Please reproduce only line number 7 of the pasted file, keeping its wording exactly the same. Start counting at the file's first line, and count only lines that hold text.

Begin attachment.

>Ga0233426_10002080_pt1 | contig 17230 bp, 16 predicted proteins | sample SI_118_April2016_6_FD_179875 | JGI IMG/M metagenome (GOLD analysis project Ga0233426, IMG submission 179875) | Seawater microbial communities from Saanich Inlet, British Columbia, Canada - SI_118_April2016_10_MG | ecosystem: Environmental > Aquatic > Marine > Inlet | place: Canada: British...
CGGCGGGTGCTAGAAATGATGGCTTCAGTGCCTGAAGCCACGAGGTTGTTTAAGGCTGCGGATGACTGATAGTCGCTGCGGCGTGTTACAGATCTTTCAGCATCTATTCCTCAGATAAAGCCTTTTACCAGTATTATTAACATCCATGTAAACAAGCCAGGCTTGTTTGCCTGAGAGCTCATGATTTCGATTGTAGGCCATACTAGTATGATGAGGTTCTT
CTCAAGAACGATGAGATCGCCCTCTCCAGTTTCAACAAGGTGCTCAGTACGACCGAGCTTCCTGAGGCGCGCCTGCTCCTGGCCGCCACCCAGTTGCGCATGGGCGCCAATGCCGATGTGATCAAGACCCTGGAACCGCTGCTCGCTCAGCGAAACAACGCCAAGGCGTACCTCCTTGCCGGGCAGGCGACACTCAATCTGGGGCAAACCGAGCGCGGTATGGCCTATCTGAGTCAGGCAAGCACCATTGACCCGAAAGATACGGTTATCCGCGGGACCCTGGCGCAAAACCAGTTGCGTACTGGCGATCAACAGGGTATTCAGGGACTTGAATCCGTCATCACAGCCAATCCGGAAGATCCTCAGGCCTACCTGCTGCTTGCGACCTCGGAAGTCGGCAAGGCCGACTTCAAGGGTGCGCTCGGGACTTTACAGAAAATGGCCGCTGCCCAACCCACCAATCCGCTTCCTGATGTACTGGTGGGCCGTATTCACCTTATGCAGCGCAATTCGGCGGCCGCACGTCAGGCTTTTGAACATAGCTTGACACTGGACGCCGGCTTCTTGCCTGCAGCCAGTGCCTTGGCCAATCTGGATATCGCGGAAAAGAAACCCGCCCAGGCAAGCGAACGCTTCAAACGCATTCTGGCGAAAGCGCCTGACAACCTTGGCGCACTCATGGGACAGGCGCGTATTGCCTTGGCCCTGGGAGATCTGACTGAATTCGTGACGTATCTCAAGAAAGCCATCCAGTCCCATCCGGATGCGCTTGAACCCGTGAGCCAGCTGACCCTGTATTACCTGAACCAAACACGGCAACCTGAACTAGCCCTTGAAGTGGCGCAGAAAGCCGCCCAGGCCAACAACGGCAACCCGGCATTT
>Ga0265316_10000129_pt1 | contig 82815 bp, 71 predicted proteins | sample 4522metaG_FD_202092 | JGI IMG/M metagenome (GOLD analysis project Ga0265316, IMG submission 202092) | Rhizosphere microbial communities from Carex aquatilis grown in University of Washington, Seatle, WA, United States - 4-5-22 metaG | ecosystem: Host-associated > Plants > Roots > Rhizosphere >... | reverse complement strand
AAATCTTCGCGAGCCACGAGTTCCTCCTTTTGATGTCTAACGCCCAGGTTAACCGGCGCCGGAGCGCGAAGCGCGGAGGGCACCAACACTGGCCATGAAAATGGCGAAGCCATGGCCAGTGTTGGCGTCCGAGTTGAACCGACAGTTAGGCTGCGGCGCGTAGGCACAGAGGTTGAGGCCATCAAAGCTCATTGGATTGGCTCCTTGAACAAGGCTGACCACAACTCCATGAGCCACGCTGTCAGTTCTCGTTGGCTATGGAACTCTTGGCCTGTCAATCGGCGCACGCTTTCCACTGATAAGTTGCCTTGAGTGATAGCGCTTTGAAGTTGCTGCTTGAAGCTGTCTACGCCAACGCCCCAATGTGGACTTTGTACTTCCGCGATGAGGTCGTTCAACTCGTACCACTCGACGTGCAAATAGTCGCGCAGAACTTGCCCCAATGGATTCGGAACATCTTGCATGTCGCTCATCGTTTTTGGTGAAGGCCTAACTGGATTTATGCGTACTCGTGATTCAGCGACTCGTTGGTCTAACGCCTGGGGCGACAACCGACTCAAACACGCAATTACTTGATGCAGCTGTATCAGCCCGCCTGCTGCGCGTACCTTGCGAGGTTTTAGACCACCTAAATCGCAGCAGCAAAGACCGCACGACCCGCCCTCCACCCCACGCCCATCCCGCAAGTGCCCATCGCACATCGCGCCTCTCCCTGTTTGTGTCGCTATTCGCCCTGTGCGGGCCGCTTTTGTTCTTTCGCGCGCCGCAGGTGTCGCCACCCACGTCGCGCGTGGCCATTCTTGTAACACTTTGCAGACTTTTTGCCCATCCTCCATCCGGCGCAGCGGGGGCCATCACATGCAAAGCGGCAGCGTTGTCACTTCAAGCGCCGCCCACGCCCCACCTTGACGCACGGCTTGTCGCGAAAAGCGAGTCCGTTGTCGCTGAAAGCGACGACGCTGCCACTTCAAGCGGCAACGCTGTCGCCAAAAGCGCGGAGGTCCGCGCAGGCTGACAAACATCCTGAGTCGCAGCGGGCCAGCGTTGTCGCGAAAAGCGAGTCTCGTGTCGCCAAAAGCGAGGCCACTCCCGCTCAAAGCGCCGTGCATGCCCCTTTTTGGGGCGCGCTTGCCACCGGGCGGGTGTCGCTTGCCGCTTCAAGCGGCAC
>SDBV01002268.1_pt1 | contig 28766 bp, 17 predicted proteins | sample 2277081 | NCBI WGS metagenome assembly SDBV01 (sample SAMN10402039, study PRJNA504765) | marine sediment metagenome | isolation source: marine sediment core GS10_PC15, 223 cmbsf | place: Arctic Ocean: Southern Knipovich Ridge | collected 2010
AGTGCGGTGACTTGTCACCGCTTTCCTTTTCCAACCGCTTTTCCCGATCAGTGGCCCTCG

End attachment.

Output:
AGTGCGGTGACTTGTCACCGCTTTCCTTTTCCAACCGCTTTTCCCGATCAGTGGCCCTCG